Marty Ehrlich and Traveler’s Tales: Malinke’s Dance

Marty Ehrlich doesn’t always get the attention he deserves, in part because he’s neither a precocious young lion licking his chops, nor a venerated elder resting on his laurels. Still, this 45-year-old multi-instrumentalist has established himself as one of the important jazz composers and creative improvisers in New York. He’s also much in demand, leading several groups and playing with everyone from John Zorn and Myra Melford to George Russell and Muhal Richard Abrams.

Malinke’s Dance, which captures a 1999 live performance, is the first CD from Ehrlich’s Traveler’s Tales quartet in nearly seven years. Ehrlich, joined by fellow saxophonist Tony Malaby, acoustic bass guitarist Jerome Harris and drummer Bobby Previte, makes it worth the wait.

The group jumps out on “Rhymes,” a Lester Bowie-inspired theme with a sing-songy hook. Malaby makes the most of his solo, telling his musical story with all sorts of interesting plot twists. “The Cry of” explores a modal-based, Middle-Eastern vibe, with Previte turning his trap set into tuned hand drums and Ehrlich calling the faithful with his flute.

The cover tunes begin with a version of Julius Hemphill’s “Pigskin,” notable for its slip-sliding bass solo and what Charles Mingus used to call super bebop horn lines. Ehrlich is obviously fond of Bob Dylan’s music. He covered “Blind Willie McTell” last year and has a go at “Tears of Rage” this time around. It’s the most moving and soulful performance on the CD.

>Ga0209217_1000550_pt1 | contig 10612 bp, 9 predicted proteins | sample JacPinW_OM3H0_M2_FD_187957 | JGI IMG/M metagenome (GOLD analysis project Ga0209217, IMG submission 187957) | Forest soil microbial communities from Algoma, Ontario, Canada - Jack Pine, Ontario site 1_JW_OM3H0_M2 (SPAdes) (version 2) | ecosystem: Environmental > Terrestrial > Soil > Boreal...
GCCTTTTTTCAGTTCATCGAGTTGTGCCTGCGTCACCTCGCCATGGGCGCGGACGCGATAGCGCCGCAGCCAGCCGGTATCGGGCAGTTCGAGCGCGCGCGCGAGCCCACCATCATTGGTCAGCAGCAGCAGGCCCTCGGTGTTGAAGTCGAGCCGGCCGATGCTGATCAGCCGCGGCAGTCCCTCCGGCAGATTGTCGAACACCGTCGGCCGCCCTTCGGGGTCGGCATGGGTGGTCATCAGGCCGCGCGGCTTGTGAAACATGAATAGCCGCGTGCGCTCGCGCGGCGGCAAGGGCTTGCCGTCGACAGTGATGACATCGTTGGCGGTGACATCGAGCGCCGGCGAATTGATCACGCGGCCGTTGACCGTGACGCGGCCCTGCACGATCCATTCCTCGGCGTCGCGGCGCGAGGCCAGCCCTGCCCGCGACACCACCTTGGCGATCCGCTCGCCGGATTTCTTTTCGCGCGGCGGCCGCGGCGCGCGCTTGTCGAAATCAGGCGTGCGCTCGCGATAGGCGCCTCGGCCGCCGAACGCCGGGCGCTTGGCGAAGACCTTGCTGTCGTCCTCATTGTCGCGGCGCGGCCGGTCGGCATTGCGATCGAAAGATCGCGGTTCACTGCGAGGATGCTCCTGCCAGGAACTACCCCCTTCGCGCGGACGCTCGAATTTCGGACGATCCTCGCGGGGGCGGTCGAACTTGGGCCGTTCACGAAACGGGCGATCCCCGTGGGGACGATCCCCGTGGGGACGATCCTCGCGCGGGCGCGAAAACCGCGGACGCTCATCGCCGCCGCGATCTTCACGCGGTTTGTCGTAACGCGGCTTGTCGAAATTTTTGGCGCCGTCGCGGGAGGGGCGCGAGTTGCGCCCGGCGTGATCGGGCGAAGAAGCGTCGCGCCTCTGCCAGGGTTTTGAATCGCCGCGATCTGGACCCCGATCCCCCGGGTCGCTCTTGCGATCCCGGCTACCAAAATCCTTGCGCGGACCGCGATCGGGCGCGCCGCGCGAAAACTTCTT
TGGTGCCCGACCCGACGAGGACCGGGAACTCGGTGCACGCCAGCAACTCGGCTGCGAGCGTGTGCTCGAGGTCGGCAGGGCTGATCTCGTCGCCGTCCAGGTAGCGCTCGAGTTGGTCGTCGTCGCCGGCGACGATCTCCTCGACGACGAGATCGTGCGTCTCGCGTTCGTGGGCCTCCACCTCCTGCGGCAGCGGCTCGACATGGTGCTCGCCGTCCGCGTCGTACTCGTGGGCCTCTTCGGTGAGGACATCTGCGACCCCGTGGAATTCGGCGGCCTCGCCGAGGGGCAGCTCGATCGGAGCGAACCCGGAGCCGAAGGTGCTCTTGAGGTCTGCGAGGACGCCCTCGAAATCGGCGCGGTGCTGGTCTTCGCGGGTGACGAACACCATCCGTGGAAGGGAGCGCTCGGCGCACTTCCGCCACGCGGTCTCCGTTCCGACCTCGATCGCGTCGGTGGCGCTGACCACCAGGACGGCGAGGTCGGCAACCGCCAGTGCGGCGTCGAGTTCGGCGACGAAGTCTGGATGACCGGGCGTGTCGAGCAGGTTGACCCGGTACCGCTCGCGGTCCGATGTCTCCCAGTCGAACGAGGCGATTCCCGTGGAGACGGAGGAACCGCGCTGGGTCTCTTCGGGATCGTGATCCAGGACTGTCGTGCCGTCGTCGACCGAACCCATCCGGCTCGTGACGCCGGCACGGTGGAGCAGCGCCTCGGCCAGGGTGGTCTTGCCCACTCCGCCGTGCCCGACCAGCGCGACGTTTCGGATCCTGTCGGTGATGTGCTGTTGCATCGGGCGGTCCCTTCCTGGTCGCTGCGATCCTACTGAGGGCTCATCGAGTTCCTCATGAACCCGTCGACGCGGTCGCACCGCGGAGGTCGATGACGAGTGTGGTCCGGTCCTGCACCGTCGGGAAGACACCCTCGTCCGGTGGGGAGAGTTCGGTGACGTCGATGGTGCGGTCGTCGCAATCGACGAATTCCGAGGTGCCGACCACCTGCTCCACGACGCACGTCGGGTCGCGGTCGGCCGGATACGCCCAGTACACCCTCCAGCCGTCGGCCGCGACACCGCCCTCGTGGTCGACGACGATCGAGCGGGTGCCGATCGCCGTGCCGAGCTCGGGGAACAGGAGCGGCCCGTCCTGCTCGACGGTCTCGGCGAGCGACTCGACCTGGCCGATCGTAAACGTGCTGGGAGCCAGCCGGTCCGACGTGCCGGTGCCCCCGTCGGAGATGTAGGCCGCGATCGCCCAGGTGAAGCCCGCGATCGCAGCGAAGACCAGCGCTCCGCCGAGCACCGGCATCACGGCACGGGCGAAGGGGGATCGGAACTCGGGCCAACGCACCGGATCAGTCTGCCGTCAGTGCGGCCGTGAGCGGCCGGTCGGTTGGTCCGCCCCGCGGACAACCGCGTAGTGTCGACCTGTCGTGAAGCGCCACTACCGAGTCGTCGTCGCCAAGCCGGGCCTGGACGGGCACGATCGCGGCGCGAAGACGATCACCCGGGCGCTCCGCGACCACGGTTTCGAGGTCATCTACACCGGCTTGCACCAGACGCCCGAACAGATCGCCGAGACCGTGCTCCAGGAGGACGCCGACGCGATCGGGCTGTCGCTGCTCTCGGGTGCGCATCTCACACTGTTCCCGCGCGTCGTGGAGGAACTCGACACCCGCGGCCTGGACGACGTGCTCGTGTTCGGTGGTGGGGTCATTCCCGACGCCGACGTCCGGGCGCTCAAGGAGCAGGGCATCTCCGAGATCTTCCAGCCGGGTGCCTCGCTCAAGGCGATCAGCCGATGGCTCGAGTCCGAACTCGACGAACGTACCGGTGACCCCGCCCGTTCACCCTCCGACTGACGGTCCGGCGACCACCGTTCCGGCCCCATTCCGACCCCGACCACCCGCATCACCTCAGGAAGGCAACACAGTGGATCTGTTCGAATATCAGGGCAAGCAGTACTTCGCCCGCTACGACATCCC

The title track, named for one of Ehrlich’s early creative mentors, finds Harris playing a hypnotic ostinato, punctuated by Previte’s driving drums and stop-time breaks. The contrasting alto and tenor horn lines, which Ehrlich refers to as the “Hemphillian effect,” spur the group to rock out, triggering one climax after another.

Perhaps the most surprising piece is “Bright Remembered,” a variation on the standard tune “I Remember You.” It’s unusual for Ehrlich to be playing standard changes like this, especially since he blows the first few choruses unaccompanied before the group joins in and takes it out. Let’s hope we won’t have to wait another seven years for the next collection of tales.